The Archbold Planning Commission must do the public’s business in the open, rather than in secret.
At an April 18 APC meeting, the owners and operators of Tri-Flo, Inc., a propane gas and agricultural fertilizer business, wanted property rezoned from residential to business.
The property is bounded on two sides by land zoned for residential use, including property Fairlawn Retirement Community is considering for the construction of more duplexes for seniors.
Tri-Flo owners did not wish to divulge its plans for the property. Two APC members, Don Spohler and Marcia Cody, had concerns as to what type of business would go on the land.
After the horrendous explosion of a fertilizer plant in West, Texas, there were serious issues to consider. But APC was told the Tri-Flo operation is nothing like the Texas plant. Also, Tri-Flo owners said Ohio does a much better job regulating than does Texas.
The owners said they wouldn’t stock any chemicals they don’t currently offer, and with a 30-plus year safety record, that was enough for Spohler, although not enough for Cody. Spohler’s yes vote was enough to get the issue passed.
Tri-Flo released enough information to sway the vote, without revealing detailed plans.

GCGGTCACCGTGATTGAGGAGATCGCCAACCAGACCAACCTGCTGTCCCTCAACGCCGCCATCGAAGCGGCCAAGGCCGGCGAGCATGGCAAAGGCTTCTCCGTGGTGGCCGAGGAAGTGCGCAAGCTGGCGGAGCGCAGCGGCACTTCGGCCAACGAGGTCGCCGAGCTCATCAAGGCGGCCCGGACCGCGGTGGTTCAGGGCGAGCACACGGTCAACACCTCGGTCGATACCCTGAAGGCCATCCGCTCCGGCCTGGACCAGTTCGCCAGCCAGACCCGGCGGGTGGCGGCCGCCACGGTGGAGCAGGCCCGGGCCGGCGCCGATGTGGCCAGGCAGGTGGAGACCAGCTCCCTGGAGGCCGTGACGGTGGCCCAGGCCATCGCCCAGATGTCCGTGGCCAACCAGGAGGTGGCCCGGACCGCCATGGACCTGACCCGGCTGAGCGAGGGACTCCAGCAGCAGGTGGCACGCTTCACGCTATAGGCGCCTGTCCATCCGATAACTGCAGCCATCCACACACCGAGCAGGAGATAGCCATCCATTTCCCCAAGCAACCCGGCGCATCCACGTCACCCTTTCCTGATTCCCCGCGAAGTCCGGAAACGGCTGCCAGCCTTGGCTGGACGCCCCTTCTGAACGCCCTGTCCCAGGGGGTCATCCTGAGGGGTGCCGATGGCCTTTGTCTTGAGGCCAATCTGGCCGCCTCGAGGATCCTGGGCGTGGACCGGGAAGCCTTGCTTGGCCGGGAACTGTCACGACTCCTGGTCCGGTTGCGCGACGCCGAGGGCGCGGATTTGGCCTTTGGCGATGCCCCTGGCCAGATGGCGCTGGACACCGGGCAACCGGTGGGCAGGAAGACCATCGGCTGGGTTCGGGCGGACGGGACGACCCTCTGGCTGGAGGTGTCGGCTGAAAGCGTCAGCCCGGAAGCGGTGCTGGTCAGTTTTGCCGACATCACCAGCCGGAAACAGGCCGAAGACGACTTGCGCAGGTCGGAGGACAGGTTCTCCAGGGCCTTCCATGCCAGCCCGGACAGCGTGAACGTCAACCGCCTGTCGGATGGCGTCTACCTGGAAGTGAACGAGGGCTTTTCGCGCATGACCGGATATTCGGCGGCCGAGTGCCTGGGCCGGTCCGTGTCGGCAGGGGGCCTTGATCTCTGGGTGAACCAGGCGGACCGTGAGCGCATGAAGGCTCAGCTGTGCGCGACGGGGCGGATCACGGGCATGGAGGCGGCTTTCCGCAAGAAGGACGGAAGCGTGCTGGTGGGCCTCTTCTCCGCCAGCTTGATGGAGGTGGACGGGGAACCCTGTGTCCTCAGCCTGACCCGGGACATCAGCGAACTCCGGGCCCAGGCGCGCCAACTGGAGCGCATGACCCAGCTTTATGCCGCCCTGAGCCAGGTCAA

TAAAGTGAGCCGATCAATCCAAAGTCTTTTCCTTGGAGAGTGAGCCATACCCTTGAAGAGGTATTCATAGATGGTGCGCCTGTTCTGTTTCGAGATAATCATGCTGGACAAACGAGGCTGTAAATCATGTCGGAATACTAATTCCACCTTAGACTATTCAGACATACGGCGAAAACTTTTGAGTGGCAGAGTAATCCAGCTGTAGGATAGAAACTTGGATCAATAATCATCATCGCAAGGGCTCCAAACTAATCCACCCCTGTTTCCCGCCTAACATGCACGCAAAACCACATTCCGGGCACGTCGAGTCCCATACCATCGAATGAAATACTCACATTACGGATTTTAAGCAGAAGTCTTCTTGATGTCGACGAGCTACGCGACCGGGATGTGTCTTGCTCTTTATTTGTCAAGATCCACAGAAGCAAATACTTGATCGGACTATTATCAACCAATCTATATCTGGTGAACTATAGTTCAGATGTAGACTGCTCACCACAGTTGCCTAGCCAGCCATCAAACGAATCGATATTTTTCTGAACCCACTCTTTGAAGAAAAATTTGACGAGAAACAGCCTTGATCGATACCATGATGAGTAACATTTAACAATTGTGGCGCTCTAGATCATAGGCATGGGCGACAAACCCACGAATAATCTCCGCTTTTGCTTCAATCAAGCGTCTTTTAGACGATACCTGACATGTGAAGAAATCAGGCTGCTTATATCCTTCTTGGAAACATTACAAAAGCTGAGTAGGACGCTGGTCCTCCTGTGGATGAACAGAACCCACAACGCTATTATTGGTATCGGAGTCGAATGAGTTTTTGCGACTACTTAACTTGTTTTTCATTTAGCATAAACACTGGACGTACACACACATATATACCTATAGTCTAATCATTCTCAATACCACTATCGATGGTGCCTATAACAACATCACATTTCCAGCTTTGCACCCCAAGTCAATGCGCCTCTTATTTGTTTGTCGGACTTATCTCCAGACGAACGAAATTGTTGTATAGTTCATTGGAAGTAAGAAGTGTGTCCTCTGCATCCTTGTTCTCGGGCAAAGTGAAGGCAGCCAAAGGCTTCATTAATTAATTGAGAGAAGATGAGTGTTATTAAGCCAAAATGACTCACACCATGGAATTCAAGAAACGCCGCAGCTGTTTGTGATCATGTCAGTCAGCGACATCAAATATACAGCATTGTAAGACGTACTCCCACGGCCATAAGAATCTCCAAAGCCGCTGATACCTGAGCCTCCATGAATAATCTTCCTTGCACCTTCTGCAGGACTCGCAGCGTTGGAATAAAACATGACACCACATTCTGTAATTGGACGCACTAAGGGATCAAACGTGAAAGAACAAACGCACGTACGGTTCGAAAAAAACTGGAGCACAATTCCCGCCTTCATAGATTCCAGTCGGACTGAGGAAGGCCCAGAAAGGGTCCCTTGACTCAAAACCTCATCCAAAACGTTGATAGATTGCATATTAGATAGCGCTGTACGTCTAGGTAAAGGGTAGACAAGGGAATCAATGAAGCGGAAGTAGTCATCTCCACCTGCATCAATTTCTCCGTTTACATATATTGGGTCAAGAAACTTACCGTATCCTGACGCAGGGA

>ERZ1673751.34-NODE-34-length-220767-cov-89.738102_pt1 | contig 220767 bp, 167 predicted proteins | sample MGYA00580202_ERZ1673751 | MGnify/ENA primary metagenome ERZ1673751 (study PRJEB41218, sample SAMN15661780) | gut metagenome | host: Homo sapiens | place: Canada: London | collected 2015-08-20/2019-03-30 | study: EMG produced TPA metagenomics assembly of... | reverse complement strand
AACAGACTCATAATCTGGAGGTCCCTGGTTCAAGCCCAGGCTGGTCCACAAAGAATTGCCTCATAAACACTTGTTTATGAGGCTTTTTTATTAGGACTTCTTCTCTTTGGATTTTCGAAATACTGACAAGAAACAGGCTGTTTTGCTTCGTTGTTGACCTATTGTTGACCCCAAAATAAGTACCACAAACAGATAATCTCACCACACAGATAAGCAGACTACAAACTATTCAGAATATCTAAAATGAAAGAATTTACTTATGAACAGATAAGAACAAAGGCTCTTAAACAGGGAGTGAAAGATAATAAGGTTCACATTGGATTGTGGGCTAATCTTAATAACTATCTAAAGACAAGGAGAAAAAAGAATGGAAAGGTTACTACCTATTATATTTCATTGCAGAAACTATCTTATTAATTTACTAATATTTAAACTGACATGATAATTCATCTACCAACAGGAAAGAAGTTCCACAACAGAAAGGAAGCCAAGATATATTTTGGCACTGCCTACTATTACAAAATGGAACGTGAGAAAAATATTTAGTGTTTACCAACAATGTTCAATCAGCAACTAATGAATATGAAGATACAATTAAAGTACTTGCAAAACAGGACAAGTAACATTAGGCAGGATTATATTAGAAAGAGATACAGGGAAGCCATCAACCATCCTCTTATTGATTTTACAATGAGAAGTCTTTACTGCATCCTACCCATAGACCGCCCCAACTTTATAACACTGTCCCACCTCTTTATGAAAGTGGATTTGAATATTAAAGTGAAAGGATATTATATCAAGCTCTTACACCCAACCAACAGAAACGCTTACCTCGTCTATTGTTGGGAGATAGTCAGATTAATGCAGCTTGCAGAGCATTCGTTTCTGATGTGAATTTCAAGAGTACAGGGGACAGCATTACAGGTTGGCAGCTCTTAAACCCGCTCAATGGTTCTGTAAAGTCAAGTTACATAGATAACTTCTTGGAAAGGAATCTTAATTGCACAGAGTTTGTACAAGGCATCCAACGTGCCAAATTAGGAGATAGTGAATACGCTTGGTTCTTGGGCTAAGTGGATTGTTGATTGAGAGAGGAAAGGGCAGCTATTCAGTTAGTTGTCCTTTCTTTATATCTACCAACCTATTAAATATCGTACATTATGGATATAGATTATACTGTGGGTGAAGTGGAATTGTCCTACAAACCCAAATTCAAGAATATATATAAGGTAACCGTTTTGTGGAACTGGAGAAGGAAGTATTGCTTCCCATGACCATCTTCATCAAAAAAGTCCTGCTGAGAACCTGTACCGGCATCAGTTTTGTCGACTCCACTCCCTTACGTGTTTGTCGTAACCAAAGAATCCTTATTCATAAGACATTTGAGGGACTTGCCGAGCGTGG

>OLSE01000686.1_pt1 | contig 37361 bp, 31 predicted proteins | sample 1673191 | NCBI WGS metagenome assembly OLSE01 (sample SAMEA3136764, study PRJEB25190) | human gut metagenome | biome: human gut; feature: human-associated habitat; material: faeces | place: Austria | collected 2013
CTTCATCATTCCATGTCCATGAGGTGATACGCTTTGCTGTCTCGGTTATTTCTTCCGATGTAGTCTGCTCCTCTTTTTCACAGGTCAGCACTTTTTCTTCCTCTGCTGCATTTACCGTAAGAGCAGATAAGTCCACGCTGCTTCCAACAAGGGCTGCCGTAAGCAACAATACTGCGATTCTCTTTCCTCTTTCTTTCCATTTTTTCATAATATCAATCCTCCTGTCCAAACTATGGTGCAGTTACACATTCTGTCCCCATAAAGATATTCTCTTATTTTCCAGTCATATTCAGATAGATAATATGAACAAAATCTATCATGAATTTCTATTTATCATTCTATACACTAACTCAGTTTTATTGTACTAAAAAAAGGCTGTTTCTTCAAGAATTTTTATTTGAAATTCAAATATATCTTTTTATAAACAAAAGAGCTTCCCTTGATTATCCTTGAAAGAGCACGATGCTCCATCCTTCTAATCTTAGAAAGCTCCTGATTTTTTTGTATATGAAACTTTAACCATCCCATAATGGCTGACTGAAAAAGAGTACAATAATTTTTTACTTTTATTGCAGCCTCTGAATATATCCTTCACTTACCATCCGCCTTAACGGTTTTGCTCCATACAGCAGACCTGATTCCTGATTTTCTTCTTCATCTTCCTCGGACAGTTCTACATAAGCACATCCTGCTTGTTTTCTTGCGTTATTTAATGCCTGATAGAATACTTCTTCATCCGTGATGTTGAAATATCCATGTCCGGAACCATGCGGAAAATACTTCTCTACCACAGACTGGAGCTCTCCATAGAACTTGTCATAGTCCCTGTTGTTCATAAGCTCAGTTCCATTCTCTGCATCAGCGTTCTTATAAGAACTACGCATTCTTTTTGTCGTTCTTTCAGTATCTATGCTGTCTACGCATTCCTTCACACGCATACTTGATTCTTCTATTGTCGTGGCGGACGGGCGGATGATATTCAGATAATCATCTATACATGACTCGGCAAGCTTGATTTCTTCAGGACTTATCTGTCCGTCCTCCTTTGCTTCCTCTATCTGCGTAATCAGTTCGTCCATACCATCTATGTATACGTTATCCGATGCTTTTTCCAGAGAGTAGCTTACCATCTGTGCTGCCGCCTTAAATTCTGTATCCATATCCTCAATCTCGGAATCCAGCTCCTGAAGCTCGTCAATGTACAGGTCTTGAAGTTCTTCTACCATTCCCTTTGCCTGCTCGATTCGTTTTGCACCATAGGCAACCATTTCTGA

Jim Wyse, Archbold mayor and an APC member, asked about ways to get business information, such as Tri-Flo’s future plans, without making them public.
Archbold Planning Commission business is public business. If APC needs to know a company’s plans, citizens deserve the same information.
Laws regarding secret meetings are detailed in Ohio Revised Code 121.22, also known as the Sunshine Law. It is important to open the doors of government and allow the light to shine in. It’s the right of every citizen to know the public’s business.
There is no law that allows a local planning commission to discuss future business plans in secret.
Imagine if someone wanted to rezone residential property for a refinery, or a junkyard, or a strip club? (Not saying such businesses wouldn’t be good neighbors.) Shouldn’t citizens have a right to know?
How many steps does it take to get from Tri-Flo’s relatively benign business to something really nasty and undesirable?
Government business, including what could be built next door to you, is public information. Government officials represent you, the public, and it is your right to know.
Otherwise, hope that when a sign goes up next door that says, “COMING SOON: HOT BABES,” it’s an industry that manufactures baby blankets.